Canada Post continues its celebration of the best Canadian photographers of the past 150 years with today’s release of the fourth issue of stamps in a five-year series.
This latest issue includes the work of seven important Canadian photographers whose imagery has become integral to the country‘s rich photographic mosaic. Leading curators and gallery owners across the country selected the images in the series. The stamps measure 36 mm x 30 mm (horizontal) and 30 mm x 36 mm (vertical) and are available in booklets of 10 domestic stamps and six U.S. and International denominations. Two souvenir sheets (one with one horizontal stamp and two vertical stamps, and another sheet with four horizontal stamps) measure 150 mm x 75 mm. They were printed by Canadian Bank Note and designed by Stéphane Huot. The official first-day cover was cancelled in Montréal, Que.
Michel Campeau (Sans titre 0310 in the series La chambre noire) explores the obsolescence of the darkroom by focusing on items and objects found in the darkroom environment. This work was the subject of a National Gallery Exhibition in 2013. Campeau was the winner of the Duke and Duchess of York Prize in Photography for 2010, and a founding member of the Groupe d’action photographique. This collective of Montréal photographers documented the city’s working-class districts.
Lutz Dille (Toronto, 1960) immigrated to Canada in 1951, arriving in Hamilton at age 29 with a few items of clothing, $30 in cash and his treasured Leica camera. His gritty but compassionate photographs from the post-war era capture poignant and everyday moments on city streets, including Toronto. He shot largely in black and white and is considered one of the country’s leading documentary photographers.
Angela Grauerholz (Window, 1988) is known for her work on photographic archives, as well as her dense images, addressing notions of memory, space and place. In 2006, the Montréal photographer was awarded Québec’s Prix Paul-Émile-Borduas, followed by the Canada Council’s Governor General Award in Visual and Media Arts in 2014, and in 2015 she was the winner the Scotiabank Photography Award.
Byron Harmon (Climbing Mt. Habel, c. 1909) was a charter member of the Alpine Club of Canada and its first official photographer. He captured the grandeur of the Canadian Rockies and the courage of those who explored them in thousands of photographs housed at the Whyte Museum of the Canadian Rockies in Banff, Alberta.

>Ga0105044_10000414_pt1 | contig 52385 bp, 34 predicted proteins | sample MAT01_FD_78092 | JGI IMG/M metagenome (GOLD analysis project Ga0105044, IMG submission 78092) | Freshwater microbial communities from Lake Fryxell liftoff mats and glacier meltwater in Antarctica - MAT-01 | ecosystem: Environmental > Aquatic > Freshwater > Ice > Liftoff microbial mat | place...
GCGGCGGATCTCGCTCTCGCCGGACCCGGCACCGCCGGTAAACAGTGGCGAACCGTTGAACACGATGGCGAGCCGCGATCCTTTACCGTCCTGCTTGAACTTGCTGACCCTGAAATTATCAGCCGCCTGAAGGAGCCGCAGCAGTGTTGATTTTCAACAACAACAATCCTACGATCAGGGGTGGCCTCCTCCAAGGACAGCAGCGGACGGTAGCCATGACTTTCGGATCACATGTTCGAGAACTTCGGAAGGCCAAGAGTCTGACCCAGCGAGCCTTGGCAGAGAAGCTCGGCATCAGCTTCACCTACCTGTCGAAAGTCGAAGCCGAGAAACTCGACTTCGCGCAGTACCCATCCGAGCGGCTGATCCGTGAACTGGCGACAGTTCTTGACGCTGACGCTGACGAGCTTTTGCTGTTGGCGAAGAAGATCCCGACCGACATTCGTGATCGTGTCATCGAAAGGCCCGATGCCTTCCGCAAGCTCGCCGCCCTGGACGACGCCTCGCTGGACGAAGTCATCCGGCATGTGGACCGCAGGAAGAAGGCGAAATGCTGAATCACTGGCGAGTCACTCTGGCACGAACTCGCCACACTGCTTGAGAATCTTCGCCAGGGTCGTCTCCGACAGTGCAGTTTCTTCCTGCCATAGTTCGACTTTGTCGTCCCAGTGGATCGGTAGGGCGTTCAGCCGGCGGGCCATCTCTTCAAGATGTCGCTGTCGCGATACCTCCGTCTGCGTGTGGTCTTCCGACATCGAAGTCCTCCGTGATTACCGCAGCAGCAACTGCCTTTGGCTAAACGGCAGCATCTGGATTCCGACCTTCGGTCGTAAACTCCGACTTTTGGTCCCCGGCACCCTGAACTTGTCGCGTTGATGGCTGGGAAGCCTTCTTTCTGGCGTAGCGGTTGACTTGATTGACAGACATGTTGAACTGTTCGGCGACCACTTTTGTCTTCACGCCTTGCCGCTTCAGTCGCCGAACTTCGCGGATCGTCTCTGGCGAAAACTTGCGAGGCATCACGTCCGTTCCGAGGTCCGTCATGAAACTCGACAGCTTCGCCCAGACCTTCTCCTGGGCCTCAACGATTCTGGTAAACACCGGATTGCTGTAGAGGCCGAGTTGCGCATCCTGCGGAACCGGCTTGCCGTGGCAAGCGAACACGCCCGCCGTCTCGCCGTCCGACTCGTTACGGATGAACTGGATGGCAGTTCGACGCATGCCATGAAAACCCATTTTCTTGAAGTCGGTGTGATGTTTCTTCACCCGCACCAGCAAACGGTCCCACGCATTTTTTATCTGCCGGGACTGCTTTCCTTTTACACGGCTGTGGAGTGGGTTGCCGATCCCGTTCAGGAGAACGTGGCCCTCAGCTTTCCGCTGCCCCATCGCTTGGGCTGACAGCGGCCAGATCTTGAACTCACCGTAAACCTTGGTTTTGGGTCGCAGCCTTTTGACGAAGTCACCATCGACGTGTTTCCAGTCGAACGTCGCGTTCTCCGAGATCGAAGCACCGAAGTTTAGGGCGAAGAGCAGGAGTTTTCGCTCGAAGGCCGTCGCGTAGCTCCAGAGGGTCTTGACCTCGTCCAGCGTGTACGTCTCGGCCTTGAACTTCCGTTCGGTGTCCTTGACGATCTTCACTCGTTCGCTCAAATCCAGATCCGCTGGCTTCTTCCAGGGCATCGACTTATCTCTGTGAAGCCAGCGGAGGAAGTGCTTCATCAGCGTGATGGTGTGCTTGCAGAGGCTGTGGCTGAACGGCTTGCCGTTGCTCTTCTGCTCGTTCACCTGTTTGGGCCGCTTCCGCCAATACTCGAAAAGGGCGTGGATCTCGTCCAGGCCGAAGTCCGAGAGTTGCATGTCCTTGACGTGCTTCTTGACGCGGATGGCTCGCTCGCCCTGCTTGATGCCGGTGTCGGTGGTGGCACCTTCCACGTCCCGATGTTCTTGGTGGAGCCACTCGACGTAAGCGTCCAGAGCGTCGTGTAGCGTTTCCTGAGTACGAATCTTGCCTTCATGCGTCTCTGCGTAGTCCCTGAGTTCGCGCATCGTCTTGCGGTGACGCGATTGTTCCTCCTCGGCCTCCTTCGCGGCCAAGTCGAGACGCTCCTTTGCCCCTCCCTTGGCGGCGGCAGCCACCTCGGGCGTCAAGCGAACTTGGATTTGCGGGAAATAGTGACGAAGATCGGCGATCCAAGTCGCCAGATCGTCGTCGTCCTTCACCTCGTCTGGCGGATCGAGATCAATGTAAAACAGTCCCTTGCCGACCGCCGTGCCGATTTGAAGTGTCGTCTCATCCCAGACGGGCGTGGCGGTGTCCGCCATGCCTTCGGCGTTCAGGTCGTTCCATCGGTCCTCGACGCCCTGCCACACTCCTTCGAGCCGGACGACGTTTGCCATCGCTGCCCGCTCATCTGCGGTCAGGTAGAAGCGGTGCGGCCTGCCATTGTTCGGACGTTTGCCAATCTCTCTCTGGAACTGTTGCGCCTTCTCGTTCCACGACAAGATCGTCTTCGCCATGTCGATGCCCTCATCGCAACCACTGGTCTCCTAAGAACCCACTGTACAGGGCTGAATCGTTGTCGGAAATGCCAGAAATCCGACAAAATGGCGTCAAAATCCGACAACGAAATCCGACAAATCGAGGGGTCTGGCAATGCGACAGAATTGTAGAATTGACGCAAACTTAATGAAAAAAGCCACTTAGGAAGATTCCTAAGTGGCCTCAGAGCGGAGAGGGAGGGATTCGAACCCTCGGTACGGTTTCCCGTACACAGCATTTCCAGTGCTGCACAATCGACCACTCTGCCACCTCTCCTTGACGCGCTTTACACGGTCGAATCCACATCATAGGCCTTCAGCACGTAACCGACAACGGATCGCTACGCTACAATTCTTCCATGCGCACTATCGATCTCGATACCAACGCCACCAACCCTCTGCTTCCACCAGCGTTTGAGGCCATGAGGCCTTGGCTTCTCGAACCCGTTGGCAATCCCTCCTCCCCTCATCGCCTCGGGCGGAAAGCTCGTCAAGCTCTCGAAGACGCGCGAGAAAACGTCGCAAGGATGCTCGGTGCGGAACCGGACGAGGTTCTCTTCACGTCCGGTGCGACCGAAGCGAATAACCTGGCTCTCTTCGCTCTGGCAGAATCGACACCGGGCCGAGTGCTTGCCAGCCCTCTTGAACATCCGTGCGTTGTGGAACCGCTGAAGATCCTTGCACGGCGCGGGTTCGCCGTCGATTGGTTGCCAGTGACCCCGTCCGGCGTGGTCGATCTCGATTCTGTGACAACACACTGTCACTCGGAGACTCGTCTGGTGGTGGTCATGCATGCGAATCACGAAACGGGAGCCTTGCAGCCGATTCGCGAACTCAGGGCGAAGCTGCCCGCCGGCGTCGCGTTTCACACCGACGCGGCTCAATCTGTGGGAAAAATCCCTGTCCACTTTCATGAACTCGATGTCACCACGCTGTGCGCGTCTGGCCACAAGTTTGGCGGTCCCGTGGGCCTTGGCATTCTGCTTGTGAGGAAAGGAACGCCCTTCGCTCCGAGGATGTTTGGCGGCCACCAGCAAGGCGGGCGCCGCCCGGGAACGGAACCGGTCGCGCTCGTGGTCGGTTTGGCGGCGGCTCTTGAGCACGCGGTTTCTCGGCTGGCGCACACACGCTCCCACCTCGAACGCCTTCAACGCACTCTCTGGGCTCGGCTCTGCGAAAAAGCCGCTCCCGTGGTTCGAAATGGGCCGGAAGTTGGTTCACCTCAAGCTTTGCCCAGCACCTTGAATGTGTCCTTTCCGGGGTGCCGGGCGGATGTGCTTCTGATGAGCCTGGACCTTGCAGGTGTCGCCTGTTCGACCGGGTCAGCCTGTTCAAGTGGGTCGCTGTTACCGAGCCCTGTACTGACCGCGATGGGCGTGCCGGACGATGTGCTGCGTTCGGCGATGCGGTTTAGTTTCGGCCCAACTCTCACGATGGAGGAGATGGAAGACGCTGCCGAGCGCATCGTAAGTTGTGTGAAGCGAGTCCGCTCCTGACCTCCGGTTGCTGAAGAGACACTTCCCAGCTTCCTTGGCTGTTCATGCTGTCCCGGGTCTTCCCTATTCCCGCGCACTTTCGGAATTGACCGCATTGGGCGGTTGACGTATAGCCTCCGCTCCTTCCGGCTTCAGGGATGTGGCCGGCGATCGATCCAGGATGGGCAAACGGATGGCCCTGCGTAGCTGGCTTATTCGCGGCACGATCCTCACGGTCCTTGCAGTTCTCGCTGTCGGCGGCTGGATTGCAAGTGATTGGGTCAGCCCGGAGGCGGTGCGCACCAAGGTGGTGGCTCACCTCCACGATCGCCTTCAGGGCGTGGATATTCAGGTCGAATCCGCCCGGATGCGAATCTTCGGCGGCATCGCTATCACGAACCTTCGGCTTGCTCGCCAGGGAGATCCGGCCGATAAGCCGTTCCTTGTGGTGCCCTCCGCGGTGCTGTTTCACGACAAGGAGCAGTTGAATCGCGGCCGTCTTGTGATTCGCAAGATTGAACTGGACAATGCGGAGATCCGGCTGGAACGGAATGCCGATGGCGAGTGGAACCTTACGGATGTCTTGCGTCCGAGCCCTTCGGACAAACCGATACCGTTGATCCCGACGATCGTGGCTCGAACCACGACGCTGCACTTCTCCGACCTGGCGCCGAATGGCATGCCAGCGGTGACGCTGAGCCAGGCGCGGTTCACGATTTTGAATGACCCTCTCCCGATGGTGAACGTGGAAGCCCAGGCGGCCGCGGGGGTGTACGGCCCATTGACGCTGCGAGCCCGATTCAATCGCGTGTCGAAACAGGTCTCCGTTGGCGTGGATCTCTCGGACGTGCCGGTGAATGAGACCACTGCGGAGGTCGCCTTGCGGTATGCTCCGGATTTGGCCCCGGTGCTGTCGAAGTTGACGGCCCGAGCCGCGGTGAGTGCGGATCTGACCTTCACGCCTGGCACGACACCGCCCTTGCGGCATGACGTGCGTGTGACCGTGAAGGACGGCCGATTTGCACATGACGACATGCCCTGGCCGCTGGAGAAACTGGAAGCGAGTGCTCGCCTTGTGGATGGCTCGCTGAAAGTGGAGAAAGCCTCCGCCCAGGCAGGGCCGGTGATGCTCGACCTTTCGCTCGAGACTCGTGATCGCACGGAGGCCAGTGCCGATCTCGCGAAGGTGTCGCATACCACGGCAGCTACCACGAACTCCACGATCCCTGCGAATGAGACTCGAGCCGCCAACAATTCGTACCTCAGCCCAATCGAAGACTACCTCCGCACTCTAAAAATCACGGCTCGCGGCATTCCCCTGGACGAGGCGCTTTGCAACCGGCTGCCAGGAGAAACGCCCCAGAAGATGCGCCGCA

Alexander Henderson (Victoria Bridge, Grand Trunk Railway, c. 1878) earned acclaim both for his romantic, pastoral depictions of the Canadian landscape, and photographs of urban life and outdoor activities. He published his first major collection of landscape photographs in 1865, later taking on a series of photographic commissions for Canadian railways. The stamp features a photograph of the Victoria Bridge, Grand Trunk Railway, from c.1878. This bridge was a significant landmark linking Montreal to the South Shore. Spanning 3 kilometers, it was hailed at the time as the 8th Wonder of the World.
Humphrey Lloyd Hime (Freighter’s Boat on the Banks of the Red River, MB, 1858) served as a photographer and surveyor on the Canadian government’s 1858 Assiniboine and Saskatchewan Exploring Expedition. He captured striking images of the Red River settlement buildings, Hudson’s Bay Company trading posts and indigenous encampments. As well as being a photographer, Hime was a businessman who would later become the president of the Toronto Stock Exchange.
Yousuf Karsh (Grey Owl [Archibald Belaney, 1888-1938], 1936). One of the masters of 20th century photography, Karsh saw his subjects in terms of light, shadow and form. His body of work includes portraits of government leaders, artists, musicians, authors and scientists. The photograph of writer and conservationist Archibald Belaney, a British citizen who convinced the world he was ‘Grey Owl,’ was made five years before his portrait of British Prime Minister Winston Churchill made Karsh an international success.
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